Feeling Lonely? Try Meditating

According to a new study, mindfulness can help with feeling of loneliness.

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More mindfulness, less loneliness 

Half of US adults report feeling lonely and isolated. According to a new study, mindfulness could help. A study at the University of Pittsburgh asked 153 self-identified stressed people to try a 14-lesson smartphone-based training to curb loneliness and social isolation. About one-third practiced acceptance and paying attention to thoughts, feelings, and behaviors, both core aspects of mindfulness. The rest received either attention training or learned tools for coping with stress.

Researchers used smartphones instead of in-person work to see if learning new skills would boost social contact and reduce loneliness. After two weeks, the acceptance and attention group participants had roughly two more social contacts per day, and were 22% less lonely. The other groups showed little change. Researchers concluded that having an attitude of acceptance and paying attention to our experience can increase social connection and reduce loneliness.  

Sport performance gets a boost from mindfulness 

Being an elite athlete comes with its share of stress. Sixty-nine Swedish competitive athletes new to mindfulness completed either a Mindfulness-Acceptance and Commitment (MAC) intervention, or Psychological Skills Training (PST). Both were designed to increase athletic performance. Unlike PST, MAC training emphasizes present-moment awareness, attention, and acceptance.

Seven weeks later MAC-trained athletes showed superior improvements in sport-related mindfulness, emotion regulation, and athletic performance compared to PST group members. The study’s authors attribute these results to MAC group athletes’ improved ability to focus, regulate emotion, and adapt to stress.

MBCT: a treatment for chronic pain?

Chronic low-back pain affects millions globally and can be debilitating and hard to treat. A study at the University of Queensland in Australia found Mindfulness-Based Cognitive Therapy (MBCT) may reduce its symptoms. Researchers had three groups of 23 people either attend MBCT classes, receive mindfulness meditation training, or undergo cognitive therapy for eight weeks. Their pain, mood, physical functioning, and medication use were evaluated immediately after training, and three and six months later.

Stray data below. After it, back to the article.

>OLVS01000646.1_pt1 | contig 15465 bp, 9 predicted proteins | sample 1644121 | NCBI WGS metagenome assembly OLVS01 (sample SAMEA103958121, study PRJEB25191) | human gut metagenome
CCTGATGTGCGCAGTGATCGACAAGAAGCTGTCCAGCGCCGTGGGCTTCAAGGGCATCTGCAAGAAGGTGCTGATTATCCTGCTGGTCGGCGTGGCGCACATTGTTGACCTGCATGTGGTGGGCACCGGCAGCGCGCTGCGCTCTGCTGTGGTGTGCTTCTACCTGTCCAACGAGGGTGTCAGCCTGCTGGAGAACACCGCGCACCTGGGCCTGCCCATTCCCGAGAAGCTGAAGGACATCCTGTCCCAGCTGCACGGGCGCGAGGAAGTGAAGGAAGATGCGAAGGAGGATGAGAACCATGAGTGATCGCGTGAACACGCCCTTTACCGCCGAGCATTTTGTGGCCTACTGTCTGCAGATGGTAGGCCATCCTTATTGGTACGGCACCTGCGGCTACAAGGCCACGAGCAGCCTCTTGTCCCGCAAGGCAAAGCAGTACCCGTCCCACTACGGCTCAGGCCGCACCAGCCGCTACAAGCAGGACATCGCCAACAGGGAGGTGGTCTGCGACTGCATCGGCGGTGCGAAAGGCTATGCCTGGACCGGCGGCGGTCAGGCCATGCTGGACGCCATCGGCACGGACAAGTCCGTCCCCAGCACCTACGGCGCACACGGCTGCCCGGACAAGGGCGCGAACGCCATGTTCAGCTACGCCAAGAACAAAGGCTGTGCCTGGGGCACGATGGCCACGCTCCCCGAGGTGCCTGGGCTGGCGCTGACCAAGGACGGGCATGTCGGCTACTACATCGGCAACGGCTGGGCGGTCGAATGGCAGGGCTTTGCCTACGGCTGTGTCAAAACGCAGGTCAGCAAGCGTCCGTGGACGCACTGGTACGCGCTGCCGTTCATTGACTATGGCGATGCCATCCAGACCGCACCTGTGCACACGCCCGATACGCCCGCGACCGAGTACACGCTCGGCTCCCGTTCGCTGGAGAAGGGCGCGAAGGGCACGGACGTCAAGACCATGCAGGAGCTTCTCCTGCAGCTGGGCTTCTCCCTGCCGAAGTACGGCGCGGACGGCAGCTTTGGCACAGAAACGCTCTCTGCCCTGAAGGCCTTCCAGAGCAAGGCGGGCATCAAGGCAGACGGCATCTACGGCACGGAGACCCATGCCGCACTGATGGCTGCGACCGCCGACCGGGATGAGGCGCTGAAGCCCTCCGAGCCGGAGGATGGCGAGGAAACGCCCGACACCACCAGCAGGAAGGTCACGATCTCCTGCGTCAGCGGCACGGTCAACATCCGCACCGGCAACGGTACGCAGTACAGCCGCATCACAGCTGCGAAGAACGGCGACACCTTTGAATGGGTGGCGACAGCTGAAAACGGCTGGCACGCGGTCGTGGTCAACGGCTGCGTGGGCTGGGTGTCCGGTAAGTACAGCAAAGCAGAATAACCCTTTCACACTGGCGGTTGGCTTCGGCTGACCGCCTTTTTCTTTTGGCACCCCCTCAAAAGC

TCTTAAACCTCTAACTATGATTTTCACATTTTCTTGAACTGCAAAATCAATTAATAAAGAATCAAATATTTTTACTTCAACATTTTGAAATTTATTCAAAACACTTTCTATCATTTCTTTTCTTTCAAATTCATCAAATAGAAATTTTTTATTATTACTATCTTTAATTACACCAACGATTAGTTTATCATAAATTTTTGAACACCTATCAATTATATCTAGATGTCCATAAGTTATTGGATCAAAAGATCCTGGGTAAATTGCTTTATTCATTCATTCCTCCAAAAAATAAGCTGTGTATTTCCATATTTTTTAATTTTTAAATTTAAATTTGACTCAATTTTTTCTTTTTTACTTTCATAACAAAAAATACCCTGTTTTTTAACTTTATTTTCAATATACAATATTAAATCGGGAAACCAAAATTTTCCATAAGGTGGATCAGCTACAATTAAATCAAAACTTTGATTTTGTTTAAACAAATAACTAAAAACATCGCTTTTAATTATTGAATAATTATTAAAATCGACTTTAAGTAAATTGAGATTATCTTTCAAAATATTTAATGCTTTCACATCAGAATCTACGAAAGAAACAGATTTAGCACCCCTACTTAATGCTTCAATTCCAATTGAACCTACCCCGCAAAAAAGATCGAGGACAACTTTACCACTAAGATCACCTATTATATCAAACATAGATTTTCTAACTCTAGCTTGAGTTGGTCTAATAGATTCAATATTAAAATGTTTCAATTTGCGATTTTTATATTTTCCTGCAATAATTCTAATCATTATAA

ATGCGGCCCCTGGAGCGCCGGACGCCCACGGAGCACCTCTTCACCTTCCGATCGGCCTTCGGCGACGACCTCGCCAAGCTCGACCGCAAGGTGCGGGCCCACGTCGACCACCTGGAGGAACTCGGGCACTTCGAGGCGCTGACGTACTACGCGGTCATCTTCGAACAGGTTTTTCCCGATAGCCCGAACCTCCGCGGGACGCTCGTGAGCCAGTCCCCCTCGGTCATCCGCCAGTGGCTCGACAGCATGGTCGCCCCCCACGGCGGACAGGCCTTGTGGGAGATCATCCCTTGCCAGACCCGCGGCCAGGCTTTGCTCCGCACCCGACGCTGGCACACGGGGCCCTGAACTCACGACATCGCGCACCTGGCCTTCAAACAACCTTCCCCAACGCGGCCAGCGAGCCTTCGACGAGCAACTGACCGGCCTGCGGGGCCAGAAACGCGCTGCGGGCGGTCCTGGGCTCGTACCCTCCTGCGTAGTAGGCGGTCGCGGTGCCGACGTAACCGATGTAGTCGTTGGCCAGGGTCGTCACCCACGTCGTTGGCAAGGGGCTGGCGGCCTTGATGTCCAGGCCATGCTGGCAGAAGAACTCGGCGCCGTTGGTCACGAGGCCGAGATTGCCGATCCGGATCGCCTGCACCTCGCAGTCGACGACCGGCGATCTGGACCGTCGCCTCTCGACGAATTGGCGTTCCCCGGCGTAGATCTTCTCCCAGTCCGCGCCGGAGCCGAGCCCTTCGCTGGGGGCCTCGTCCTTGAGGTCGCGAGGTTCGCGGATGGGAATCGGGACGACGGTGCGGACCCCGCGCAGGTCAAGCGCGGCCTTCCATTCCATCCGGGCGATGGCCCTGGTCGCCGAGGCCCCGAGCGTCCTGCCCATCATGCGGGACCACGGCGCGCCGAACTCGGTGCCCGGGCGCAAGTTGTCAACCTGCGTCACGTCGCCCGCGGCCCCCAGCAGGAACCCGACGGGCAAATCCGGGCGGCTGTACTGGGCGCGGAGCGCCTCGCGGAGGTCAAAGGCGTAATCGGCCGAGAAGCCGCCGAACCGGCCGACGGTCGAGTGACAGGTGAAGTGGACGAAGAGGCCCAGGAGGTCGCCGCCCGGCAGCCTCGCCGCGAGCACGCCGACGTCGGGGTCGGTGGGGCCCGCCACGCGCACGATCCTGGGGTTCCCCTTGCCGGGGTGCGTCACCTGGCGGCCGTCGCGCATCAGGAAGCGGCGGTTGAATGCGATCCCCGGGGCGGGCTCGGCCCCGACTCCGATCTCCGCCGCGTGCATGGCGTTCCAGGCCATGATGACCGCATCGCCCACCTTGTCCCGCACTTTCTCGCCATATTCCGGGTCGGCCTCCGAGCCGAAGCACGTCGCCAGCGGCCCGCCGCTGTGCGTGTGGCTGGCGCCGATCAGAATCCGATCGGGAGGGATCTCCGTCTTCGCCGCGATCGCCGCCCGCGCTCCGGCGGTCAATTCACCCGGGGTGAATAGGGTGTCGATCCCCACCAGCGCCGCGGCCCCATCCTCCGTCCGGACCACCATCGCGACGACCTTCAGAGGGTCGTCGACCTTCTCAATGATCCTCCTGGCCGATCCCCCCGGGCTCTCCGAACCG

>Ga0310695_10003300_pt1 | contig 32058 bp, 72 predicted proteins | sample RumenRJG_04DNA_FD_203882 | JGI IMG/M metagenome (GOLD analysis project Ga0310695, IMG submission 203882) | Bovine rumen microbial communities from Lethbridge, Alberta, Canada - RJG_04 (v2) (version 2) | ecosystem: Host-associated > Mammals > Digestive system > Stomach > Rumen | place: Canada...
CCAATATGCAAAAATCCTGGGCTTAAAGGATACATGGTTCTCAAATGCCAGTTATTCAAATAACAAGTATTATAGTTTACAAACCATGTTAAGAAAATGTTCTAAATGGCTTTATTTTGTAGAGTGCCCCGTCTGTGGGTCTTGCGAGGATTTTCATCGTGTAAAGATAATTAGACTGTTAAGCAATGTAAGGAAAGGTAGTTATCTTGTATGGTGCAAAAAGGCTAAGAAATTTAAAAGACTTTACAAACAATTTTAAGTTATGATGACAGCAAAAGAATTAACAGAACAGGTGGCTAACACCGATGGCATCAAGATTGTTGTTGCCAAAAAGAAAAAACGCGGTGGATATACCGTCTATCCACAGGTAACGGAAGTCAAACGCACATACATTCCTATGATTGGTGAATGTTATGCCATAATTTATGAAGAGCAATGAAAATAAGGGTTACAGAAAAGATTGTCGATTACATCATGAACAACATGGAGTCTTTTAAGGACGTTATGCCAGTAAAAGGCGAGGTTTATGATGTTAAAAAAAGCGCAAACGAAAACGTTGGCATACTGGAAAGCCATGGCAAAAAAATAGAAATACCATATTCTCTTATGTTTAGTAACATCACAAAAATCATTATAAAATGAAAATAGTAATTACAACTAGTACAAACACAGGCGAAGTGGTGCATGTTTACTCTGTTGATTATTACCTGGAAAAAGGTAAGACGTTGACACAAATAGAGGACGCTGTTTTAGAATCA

Following training, participants in all three groups reported significant decreases in pain interference (the degree to which pain interferes with functioning), pain intensity, and depression, and better physical function. Improvements in pain interference over time were better in the MBCT group than the other approaches. For physical functioning, both the MBCT and cognitive therapy groups showed more improvement over time than adults in the mindfulness meditation group.

The findings suggest that for some, cognitive therapies may be more fitting, while others may gain more from meditation, or a combination of mindfulness principles and cognitive therapy. 

Breath awareness may improve brain efficiency

Breath awareness training may help keep us sharp into old age. In a study conducted by researchers at the University of Granada, the University of Liverpool, and Liverpool John Moores University, 21 healthy adults received four hours of mindfulness instruction and were asked to practice mindful breath awareness daily for 10 minutes per day over three weeks. Readings of brain activation during their performance on computer tests found them to be less impulsive and better able to effectively and accurately solve complex problems compared to adults with no meditation experience. The more they meditated, the better their results. 

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